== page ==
COMMENTARY

Encouraging News for Patients on TNF Inhibitors

Jonathan Kay, MD

Disclosures

June 08, 2016

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Hello. I'm Dr Jonathan Kay, professor of medicine and director of clinical research in the Division of Rheumatology at UMass Memorial Medical Center and the University of Massachusetts Medical School, both in Worcester, Massachusetts. Welcome to my Medscape blog.

Previously I've talked about the incidence of malignancy in patients taking tumor necrosis factor (TNF) inhibitors for the treatment of rheumatoid arthritis. Just recently there was a paper published in Annals of the Rheumatic Diseases by Karin Hellgren, Johan Askling, and others[1] from the ARTIS Registry in Sweden and the DANBIO registry in Denmark, looking at the incidence of malignancy among patients with spondyloarthritis treated with TNF inhibitors. They assembled a cohort of nearly 9000 patients in Sweden and Denmark with spondyloarthritis initiated on TNF inhibitor therapy. They compared these with a TNF inhibitor–naive population of over 28,000 patients with spondyloarthritis, who were then compared with over 130,000 patients in the general population in Scandinavia from the national registry for malignancy. Perhaps not surprisingly, they found that there was no increased risk for any of the malignancies examined in patients with spondyloarthritis treated with TNF inhibitors, compared with those not on TNF inhibitor therapy. There was no increased risk for lung cancer, breast cancer, colon cancer, lymphoma, or even malignant melanoma.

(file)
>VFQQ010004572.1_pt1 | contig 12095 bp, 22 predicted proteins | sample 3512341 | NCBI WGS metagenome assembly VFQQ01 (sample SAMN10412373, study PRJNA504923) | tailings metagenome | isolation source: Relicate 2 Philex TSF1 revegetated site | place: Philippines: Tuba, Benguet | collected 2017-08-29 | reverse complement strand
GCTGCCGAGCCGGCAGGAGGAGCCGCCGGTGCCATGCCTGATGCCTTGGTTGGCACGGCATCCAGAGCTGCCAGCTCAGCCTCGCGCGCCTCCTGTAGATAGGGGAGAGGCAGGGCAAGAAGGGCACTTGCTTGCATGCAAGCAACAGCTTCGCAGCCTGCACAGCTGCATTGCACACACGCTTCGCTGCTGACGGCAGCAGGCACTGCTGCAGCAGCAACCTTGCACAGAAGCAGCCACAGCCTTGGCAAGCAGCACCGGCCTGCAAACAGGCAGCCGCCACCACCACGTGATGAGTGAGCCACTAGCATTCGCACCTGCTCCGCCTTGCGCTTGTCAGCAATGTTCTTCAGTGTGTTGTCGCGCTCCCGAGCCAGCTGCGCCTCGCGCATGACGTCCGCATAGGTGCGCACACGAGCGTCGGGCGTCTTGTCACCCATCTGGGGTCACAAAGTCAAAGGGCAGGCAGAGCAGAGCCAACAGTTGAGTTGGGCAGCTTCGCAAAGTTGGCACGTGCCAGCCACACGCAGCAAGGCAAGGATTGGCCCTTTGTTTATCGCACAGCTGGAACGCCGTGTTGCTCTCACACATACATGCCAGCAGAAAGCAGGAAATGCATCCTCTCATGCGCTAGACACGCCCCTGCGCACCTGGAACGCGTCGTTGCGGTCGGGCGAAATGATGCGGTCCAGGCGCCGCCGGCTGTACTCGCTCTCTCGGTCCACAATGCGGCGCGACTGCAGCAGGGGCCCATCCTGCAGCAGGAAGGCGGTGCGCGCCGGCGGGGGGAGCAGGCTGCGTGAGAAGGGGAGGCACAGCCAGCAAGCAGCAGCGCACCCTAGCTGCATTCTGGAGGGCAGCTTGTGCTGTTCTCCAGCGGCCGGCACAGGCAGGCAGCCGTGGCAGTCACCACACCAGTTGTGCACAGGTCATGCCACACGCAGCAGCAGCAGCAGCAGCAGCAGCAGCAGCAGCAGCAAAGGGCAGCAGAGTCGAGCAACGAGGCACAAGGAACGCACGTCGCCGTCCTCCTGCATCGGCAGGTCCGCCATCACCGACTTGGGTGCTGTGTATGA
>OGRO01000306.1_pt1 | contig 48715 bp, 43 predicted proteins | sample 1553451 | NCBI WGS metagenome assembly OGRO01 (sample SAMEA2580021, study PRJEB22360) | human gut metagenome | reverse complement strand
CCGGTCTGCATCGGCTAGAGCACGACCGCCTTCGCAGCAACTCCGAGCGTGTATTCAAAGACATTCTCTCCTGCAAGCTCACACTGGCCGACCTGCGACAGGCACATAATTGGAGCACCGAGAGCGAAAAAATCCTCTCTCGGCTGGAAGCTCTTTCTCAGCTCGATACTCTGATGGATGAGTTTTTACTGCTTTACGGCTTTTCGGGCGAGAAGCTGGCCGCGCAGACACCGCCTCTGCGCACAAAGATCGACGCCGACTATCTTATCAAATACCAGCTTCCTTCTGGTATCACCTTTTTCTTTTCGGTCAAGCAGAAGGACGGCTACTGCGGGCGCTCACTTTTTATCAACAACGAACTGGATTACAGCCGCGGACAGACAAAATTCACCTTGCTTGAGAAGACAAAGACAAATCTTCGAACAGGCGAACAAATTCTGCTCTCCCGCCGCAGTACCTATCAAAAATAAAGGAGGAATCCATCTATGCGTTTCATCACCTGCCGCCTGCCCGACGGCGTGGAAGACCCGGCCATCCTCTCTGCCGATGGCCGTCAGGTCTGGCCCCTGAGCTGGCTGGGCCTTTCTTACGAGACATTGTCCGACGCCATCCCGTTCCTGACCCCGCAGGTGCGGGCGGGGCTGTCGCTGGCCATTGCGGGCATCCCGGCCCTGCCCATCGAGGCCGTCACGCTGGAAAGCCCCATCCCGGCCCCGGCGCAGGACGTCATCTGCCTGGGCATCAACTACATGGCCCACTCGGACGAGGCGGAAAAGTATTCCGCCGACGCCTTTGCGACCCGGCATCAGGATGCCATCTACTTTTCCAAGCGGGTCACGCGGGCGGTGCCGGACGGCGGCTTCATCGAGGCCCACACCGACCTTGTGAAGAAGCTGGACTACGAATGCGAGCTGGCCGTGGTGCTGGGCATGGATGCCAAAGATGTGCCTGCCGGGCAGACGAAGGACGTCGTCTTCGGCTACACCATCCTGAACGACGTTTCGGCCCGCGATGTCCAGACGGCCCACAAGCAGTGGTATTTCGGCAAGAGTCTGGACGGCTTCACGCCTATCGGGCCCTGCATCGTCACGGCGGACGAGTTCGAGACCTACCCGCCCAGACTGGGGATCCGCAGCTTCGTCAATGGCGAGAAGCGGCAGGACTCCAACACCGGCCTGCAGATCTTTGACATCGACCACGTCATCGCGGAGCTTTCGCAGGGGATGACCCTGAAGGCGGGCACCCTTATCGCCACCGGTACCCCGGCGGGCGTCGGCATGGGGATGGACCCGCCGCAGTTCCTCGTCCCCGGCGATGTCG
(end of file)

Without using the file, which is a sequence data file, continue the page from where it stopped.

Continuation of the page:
This is an important study. It's probably the best study that could be done to look at this topic, since in Scandinavia patients are cross-referenced between the rheumatology registries, the biologic registries, and the cancer registry, allowing for these diagnoses to be tracked across the registries. We couldn't do this kind of study in the United States, where there is no way of linking a cancer registry to a rheumatologic disease registry. This publication puts to ease the concern that TNF inhibitors might increase the risk for malignancy in patients with spondyloarthritis, and shows that, as in rheumatoid arthritis, there is probably not an increased risk for malignancy with TNF inhibitor therapy.

I hope that you found this interesting, and I direct you to the paper that is now published online in Annals of the Rheumatic Diseases.[1] Thank you very much for joining me at my Medscape blog. I look forward to seeing you again.

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